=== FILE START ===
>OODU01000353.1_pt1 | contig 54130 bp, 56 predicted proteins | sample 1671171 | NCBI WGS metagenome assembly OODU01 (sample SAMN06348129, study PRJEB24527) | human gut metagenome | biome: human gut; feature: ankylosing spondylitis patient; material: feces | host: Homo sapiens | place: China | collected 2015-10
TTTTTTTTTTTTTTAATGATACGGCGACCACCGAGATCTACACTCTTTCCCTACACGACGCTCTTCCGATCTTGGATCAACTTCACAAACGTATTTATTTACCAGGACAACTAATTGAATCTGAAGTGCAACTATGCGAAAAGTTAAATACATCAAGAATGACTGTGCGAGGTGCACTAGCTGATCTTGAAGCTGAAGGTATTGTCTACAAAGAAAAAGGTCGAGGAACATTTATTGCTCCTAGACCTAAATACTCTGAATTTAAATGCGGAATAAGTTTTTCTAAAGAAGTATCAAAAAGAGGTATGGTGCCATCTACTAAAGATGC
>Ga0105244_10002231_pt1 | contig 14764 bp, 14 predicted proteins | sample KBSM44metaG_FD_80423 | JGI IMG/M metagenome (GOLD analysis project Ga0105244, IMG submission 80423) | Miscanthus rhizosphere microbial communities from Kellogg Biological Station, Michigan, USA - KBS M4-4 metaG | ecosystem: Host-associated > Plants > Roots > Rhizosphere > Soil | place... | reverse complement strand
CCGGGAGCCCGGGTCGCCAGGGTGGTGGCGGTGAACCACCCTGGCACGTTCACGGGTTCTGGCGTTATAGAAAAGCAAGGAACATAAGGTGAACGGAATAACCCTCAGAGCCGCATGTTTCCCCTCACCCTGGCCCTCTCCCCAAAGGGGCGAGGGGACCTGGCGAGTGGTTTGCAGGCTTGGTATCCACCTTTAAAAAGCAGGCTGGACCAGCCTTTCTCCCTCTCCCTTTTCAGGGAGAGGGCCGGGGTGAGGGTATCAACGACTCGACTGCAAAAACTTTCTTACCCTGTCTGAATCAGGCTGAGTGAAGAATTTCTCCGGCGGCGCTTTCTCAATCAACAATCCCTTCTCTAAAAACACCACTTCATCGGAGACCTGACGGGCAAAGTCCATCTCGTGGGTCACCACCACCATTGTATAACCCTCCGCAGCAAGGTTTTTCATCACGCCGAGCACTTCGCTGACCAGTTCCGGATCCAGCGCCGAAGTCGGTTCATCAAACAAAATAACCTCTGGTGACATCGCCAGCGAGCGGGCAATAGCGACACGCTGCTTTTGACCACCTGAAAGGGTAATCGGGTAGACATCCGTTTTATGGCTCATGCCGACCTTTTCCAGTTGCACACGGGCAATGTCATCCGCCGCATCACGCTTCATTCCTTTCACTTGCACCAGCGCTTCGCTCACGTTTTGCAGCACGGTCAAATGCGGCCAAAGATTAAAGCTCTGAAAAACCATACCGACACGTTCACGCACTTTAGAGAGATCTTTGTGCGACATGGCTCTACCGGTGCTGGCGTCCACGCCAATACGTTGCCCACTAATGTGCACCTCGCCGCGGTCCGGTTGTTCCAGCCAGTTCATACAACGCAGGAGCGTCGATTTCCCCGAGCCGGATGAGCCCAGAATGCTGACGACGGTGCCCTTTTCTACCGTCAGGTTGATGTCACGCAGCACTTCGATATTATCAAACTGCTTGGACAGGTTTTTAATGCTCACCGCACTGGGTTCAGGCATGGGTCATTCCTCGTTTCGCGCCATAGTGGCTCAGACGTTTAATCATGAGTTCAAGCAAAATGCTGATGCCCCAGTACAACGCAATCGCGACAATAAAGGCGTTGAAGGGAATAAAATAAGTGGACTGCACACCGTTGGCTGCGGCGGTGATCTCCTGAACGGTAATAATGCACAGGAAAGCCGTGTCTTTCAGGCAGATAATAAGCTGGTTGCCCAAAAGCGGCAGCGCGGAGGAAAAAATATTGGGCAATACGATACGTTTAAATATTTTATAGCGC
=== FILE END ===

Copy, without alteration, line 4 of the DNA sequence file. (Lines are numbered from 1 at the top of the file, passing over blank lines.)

CCGGGAGCCCGGGTCGCCAGGGTGGTGGCGGTGAACCACCCTGGCACGTTCACGGGTTCTGGCGTTATAGAAAAGCAAGGAACATAAGGTGAACGGAATAACCCTCAGAGCCGCATGTTTCCCCTCACCCTGGCCCTCTCCCCAAAGGGGCGAGGGGACCTGGCGAGTGGTTTGCAGGCTTGGTATCCACCTTTAAAAAGCAGGCTGGACCAGCCTTTCTCCCTCTCCCTTTTCAGGGAGAGGGCCGGGGTGAGGGTATCAACGACTCGACTGCAAAAACTTTCTTACCCTGTCTGAATCAGGCTGAGTGAAGAATTTCTCCGGCGGCGCTTTCTCAATCAACAATCCCTTCTCTAAAAACACCACTTCATCGGAGACCTGACGGGCAAAGTCCATCTCGTGGGTCACCACCACCATTGTATAACCCTCCGCAGCAAGGTTTTTCATCACGCCGAGCACTTCGCTGACCAGTTCCGGATCCAGCGCCGAAGTCGGTTCATCAAACAAAATAACCTCTGGTGACATCGCCAGCGAGCGGGCAATAGCGACACGCTGCTTTTGACCACCTGAAAGGGTAATCGGGTAGACATCCGTTTTATGGCTCATGCCGACCTTTTCCAGTTGCACACGGGCAATGTCATCCGCCGCATCACGCTTCATTCCTTTCACTTGCACCAGCGCTTCGCTCACGTTTTGCAGCACGGTCAAATGCGGCCAAAGATTAAAGCTCTGAAAAACCATACCGACACGTTCACGCACTTTAGAGAGATCTTTGTGCGACATGGCTCTACCGGTGCTGGCGTCCACGCCAATACGTTGCCCACTAATGTGCACCTCGCCGCGGTCCGGTTGTTCCAGCCAGTTCATACAACGCAGGAGCGTCGATTTCCCCGAGCCGGATGAGCCCAGAATGCTGACGACGGTGCCCTTTTCTACCGTCAGGTTGATGTCACGCAGCACTTCGATATTATCAAACTGCTTGGACAGGTTTTTAATGCTCACCGCACTGGGTTCAGGCATGGGTCATTCCTCGTTTCGCGCCATAGTGGCTCAGACGTTTAATCATGAGTTCAAGCAAAATGCTGATGCCCCAGTACAACGCAATCGCGACAATAAAGGCGTTGAAGGGAATAAAATAAGTGGACTGCACACCGTTGGCTGCGGCGGTGATCTCCTGAACGGTAATAATGCACAGGAAAGCCGTGTCTTTCAGGCAGATAATAAGCTGGTTGCCCAAAAGCGGCAGCGCGGAGGAAAAAATATTGGGCAATACGATACGTTTAAATATTTTATAGCGC